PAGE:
Just be aware that locking in gains on a short-term trade may result in higher taxes.

If you are confused about how your investments will be taxed, I suggest meeting with a financial advisor. They can walk you through the whole process and help you determine which type of investments will be best for you.

How Much Can You Save with Long-Term Capital Gains Tax Rates?

Let’s look at a simple example based on current tax rates. Let’s assume you are Married Filing Jointly, and your taxable income is $250,000. This is right in the middle of the 24% tax bracket.

Now let’s assume you sell some mutual funds for a gain of $10,000.

If this was a short-term capital gain, you would have to pay $2,400 in capital gains taxes.

If this was a long-term capital gain, you would have to pay only $1,500 in capital gains taxes, a savings of $900.

What About Investment Losses?

One way you can offset Capital Gains Taxes is when you lost on another investment. These are Capital Losses, if you will. Let’s see how this works in practice.

Let’s say you have $1,000 worth of stocks in two different companies, Company A and Company B.

Company A’s stock price increases by 20%, but Company B’s stock price decreases by 10%. You decide to sell both at these prices.

So your holdings are now:

Company A:

  • Bought – $1,000
  • Sold – $1,200
  • Realized Gain – $200

Company B:

  • Bought – $1,000
  • Sold – $900
  • Realized Loss – $100

The terms, “Realized Gain” and “Realized Loss” indicates that these are no longer paper gains or losses. Once you execute the trade, you have “Realized” the final value. As far as the IRS is concerned, this is what matters.

When it comes time to file your taxes, you subtract any Realized Losses from your Realized Gains.

Keep in mind that all short-term transactions are lumped together, and all long-term transactions are lumped together. You will pay the short-term or long-term capital gains taxes on the gains.

You can write off or deduct up to $3,000 in losses each year against your income if you lose money.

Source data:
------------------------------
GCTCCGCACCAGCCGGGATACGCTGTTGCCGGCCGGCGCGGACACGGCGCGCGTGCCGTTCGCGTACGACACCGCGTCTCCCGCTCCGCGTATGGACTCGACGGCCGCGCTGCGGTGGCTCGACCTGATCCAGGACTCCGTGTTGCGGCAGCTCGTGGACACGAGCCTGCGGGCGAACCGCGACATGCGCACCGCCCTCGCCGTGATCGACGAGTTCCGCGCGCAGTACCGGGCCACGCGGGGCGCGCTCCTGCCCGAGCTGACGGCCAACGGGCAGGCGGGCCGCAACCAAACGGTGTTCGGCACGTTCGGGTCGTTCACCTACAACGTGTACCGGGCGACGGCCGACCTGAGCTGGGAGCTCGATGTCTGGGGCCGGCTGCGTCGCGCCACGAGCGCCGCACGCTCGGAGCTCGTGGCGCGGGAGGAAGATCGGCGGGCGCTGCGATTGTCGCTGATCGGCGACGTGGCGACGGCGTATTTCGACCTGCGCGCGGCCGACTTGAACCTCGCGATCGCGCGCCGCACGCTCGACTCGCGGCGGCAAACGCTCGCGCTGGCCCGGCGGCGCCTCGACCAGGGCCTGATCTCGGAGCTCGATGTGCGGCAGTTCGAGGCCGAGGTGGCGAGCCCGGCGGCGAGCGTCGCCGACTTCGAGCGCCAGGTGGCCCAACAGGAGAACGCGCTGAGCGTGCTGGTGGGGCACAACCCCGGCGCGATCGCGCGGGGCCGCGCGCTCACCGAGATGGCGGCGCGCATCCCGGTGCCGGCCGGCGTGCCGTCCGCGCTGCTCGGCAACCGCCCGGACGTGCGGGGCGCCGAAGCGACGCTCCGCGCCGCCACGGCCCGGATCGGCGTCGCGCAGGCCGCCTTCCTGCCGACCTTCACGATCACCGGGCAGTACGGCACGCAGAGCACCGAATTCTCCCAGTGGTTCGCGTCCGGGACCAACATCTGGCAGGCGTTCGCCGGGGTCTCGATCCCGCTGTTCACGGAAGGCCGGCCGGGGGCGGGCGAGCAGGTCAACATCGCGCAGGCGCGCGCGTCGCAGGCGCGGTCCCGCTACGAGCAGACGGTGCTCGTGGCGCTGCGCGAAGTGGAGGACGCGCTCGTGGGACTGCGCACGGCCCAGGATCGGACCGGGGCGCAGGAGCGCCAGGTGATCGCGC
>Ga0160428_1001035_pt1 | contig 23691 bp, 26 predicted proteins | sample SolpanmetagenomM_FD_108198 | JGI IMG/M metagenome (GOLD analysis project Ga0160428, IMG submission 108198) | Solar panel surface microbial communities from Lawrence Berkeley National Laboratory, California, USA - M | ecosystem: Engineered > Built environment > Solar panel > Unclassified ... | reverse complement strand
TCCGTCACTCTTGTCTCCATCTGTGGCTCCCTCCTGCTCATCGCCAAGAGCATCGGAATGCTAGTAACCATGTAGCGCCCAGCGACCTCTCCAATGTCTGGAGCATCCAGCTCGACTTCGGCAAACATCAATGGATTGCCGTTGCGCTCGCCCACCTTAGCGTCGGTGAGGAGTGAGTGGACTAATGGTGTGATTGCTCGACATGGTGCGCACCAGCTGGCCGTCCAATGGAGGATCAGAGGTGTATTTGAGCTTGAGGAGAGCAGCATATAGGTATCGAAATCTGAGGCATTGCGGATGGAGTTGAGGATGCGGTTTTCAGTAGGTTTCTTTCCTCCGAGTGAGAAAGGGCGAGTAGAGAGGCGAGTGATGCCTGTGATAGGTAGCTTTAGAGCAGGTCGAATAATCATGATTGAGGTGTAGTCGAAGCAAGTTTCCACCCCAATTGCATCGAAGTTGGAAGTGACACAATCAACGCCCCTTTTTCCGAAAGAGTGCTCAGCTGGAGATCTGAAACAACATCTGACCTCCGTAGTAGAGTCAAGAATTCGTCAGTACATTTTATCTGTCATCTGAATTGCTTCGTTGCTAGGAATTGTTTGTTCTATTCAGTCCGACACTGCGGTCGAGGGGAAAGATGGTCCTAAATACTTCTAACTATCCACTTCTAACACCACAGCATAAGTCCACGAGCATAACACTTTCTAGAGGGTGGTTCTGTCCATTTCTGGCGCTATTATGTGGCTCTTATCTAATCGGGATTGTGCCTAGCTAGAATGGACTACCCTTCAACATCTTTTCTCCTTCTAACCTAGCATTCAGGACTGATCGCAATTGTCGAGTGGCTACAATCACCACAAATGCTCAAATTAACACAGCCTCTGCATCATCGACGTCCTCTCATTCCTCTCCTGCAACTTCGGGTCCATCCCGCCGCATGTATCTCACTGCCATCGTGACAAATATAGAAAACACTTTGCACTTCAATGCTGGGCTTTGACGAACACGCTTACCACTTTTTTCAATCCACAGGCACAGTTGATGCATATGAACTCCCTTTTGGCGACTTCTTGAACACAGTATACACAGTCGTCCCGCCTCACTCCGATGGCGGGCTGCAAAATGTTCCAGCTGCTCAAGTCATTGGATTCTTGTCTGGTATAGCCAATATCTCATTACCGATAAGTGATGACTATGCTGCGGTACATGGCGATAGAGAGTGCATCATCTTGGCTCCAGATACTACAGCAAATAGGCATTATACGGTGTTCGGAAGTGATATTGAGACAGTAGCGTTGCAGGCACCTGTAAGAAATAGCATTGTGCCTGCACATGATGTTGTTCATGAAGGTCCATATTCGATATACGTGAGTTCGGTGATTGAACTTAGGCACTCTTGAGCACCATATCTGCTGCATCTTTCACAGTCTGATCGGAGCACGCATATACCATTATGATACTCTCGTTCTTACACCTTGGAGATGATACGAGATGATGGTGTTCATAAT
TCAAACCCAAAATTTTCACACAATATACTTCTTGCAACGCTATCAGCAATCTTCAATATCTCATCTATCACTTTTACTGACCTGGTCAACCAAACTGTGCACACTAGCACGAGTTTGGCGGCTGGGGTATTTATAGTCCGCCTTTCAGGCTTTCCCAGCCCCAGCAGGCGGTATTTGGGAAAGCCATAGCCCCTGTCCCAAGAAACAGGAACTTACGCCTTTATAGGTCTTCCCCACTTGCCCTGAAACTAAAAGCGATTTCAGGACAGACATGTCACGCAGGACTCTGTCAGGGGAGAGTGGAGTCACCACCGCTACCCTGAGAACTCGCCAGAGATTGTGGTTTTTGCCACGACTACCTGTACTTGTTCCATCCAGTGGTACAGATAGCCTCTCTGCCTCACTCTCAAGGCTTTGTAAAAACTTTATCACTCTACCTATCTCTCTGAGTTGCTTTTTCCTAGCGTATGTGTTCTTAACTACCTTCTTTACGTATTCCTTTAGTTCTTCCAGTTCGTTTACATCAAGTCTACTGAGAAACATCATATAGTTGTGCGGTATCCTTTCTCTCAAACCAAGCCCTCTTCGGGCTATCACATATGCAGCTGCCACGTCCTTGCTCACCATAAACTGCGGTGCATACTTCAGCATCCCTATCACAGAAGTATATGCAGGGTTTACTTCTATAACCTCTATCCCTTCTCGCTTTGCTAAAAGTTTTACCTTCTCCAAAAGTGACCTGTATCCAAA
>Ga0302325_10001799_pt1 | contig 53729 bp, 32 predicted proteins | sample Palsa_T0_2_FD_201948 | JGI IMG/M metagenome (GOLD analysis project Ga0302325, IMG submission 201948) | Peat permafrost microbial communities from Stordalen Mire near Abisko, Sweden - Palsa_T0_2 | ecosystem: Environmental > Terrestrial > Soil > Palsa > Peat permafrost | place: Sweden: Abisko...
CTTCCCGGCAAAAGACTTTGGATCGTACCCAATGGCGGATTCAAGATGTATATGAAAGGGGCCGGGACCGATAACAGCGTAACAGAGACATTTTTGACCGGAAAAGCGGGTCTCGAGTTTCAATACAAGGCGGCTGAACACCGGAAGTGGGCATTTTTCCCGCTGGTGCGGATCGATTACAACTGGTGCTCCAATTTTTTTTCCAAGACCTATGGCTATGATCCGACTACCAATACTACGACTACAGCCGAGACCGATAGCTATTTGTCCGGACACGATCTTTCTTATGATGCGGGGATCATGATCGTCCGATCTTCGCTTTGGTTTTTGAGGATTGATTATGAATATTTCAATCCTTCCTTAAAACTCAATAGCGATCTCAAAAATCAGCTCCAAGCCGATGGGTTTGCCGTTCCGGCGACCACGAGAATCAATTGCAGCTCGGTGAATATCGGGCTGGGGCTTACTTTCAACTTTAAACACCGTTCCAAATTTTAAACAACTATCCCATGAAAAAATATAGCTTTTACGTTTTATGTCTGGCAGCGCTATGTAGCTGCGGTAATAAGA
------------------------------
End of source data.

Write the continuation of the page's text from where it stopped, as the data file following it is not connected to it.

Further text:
Nobody wants to lose money on an investment. But you can at least use your capital losses to offset some of the gains that would otherwise be taxed.

Note: Be sure to understand the wash-sale rule, which states you can’t deduct losses if you sell an investment at a loss, then repurchase it within 30 days. This is an important tax rule for planning purposes.

Tracking Capital Gains (and Losses)

Not too long ago, it was up to investors to report taxable events to the IRS. However, investment firms and brokerages are now required to track your cost basis (the amount of money you paid for the investment), the duration of time you held the investment, and the final sale price.

All of this is automated on the back end of their software systems. They report the final tally for your account at the end of the calendar year. The IRS logs it on their end, and the brokerage firm sends you an IRS Form 1099 to report your investment gains and losses and whether those gains are short-term or long-term (there is no distinction between short-term and long-term losses).

Most brokerages will also allow you to download a file you can import into your tax software to help make tax filing easier. Once you upload the data, the tax software will process your short-term and long-term gains and offset any losses. Then they determine the appropriate amount of taxes you should pay based on your total tax return (all your income, deductions, credits, and other factors).

The biggest decision you have to make is when to sell to best optimize your gains and losses and, ultimately, your taxes. The rest can be handled automatically.

Specifying Which Shares to Sell

As an investor, you need to pay attention to your overall holdings. More importantly, you need to pay attention to how the cost basis is tracked for your shares.

Brokerage and investment firms will normally track your investments in one of three ways:

  • FIFO – First In, First Out
  • Average Cost
  • Specific ID (spec ID).